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    Yep. The teacher was one of Snad's earlier projects. The teacher actually pulled out a piece of the crystal and called it a piece of her soul during the fight. Shortly before she got munched on of course. Seems that Snad's "immortality" isn't what it's advertised as being as Angry Eyes has discovered the hard way. And it shows that Kiel is a damn good summoner in order to pull off this trick with only very basic info. So what comes next? "I can talk! I can talk!" or Kiel ringing the dinner bell?
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  17. - Top - End - #1427
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    I have to say that Sillice is right on this one. It's also a bit strange that Nau didn't check on the kid earlier.
    Quote Originally Posted by J.R.R. Tolkien, 1955
    I thought Tom Bombadil dreadful — but worse still was the announcer's preliminary remarks that Goldberry was his daughter (!), and that Willowman was an ally of Mordor (!!).

  18. - Top - End - #1428
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    Quote Originally Posted by Vinyadan View Post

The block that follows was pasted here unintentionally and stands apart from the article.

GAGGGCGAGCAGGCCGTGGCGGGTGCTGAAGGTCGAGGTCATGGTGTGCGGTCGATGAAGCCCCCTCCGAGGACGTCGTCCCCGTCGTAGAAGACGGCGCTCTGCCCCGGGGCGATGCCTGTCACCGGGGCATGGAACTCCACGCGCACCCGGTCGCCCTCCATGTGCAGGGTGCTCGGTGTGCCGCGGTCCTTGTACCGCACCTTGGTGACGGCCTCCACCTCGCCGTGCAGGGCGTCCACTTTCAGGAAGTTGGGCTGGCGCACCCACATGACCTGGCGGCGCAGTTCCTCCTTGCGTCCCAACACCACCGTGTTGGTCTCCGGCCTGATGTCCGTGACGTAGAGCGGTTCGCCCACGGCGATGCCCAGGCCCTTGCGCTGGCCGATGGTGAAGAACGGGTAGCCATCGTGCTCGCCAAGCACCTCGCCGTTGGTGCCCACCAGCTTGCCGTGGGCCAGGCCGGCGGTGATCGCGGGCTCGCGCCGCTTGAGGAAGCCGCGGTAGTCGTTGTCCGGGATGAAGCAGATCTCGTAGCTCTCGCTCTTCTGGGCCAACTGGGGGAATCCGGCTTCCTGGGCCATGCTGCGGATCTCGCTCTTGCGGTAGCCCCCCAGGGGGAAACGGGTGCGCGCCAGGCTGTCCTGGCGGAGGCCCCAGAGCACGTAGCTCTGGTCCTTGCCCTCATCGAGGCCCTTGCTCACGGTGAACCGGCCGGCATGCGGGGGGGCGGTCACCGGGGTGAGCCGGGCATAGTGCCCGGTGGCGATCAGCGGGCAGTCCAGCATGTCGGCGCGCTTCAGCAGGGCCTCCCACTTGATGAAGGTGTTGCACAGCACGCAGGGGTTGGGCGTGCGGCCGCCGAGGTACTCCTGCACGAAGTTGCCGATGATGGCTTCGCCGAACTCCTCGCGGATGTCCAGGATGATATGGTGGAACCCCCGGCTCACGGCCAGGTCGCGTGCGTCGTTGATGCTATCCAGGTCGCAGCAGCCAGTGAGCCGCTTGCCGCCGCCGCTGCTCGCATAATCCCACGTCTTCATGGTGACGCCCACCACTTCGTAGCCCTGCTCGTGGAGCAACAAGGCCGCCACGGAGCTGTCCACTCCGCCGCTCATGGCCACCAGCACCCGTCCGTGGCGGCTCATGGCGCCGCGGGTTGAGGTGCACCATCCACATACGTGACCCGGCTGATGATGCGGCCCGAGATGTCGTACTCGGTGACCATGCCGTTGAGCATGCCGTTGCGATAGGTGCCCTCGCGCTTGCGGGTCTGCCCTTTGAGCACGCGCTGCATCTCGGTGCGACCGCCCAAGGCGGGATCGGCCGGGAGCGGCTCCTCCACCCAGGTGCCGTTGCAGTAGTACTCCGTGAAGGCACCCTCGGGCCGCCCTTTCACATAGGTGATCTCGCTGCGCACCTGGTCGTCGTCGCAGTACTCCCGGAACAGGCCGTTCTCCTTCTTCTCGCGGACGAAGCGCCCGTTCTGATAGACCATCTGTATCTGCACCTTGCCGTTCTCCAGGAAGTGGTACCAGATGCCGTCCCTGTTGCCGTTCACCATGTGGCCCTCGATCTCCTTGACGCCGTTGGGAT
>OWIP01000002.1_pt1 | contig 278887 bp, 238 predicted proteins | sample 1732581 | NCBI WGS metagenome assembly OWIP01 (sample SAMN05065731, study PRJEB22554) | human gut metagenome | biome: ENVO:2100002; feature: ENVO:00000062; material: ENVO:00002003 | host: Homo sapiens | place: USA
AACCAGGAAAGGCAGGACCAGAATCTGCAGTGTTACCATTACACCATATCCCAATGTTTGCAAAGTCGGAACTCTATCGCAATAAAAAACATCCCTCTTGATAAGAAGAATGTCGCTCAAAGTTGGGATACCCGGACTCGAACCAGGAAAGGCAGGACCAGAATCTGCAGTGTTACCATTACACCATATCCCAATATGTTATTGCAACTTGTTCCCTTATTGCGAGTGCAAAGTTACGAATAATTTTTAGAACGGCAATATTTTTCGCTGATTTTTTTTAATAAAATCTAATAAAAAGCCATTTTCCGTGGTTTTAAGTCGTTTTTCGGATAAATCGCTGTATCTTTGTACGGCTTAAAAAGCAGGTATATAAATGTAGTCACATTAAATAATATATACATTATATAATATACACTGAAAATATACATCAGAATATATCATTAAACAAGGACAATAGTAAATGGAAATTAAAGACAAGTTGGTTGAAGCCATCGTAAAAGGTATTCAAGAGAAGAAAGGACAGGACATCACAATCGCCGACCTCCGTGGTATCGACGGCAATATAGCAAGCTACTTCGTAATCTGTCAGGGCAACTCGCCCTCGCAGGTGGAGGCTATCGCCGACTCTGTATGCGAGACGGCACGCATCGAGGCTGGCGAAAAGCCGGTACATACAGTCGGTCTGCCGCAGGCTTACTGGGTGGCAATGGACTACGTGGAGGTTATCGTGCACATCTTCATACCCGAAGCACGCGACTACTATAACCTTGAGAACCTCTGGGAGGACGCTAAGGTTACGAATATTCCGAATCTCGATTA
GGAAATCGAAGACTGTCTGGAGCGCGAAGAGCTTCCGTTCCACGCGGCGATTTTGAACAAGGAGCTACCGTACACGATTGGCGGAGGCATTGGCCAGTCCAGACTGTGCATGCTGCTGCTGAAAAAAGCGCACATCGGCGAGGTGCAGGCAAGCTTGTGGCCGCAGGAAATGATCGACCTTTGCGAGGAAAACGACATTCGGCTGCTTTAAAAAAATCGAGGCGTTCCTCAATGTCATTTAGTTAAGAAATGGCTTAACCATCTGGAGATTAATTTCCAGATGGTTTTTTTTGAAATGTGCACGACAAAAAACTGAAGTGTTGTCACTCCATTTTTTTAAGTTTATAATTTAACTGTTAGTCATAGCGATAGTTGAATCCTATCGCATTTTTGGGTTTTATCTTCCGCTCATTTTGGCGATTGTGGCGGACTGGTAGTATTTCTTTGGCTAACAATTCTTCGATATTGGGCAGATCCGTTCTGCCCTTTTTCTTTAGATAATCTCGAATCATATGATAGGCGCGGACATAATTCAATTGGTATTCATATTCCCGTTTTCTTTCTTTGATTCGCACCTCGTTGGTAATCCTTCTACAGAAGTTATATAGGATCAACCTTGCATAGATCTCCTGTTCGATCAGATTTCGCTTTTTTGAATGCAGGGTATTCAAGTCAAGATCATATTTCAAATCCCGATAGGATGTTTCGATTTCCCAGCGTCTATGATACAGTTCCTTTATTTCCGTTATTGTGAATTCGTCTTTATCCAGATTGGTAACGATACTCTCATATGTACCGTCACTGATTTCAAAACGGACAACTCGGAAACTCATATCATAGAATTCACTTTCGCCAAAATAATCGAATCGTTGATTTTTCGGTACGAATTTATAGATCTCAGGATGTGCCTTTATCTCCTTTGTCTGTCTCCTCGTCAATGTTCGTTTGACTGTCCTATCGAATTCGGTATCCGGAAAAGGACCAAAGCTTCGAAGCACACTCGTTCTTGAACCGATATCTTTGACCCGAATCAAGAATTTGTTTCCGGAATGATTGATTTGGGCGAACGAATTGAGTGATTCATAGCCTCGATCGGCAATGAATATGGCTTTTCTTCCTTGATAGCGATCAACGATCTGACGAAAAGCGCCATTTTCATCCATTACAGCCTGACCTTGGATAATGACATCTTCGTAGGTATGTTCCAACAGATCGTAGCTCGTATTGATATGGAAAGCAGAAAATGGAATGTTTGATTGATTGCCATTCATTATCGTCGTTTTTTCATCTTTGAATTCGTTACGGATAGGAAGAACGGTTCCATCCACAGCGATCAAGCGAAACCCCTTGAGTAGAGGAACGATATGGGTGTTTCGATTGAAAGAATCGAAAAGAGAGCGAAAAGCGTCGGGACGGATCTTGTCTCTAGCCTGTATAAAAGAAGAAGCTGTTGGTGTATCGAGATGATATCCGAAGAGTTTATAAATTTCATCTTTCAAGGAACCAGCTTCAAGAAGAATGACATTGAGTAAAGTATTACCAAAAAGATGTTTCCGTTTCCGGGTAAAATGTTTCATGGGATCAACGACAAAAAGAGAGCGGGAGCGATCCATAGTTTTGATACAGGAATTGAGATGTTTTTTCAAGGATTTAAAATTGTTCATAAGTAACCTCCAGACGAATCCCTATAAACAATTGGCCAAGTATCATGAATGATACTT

I have to say that Sillice is right on this one. It's also a bit strange that Nau didn't check on the kid earlier.
    Well there was the dead body in the elevator that slowed him down.
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  19. - Top - End - #1429
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    "Sorry Shashana, I first stole your pyjamas, now I'll steal your ward".

    Although she'd be right if she really went through with it. She can't protect the body*, and it isn't just a holy relic waiting for Sharess to come back: it's probably the most powerful weapon in the underworld. Better she take it, instead of just waiting for Snadhya to steal it and use it.

    *Maybe she could, if Sillice and her family were made into permanent guardians, but this still isn't like when Orthorbbae was a conflict-free zone housing dozens of the most powerful mages and warriors Chel had to offer. Plus, Shashana had some sort of research program going on in which she put summoning stones into living beings, and, unless some of the Val are going out once in a while to hunt and have a summoner work on their prey, I doubt it's still ongoing.
    Last edited by Vinyadan; 2019-03-22 at 07:26 AM.
    Quote Originally Posted by J.R.R. Tolkien, 1955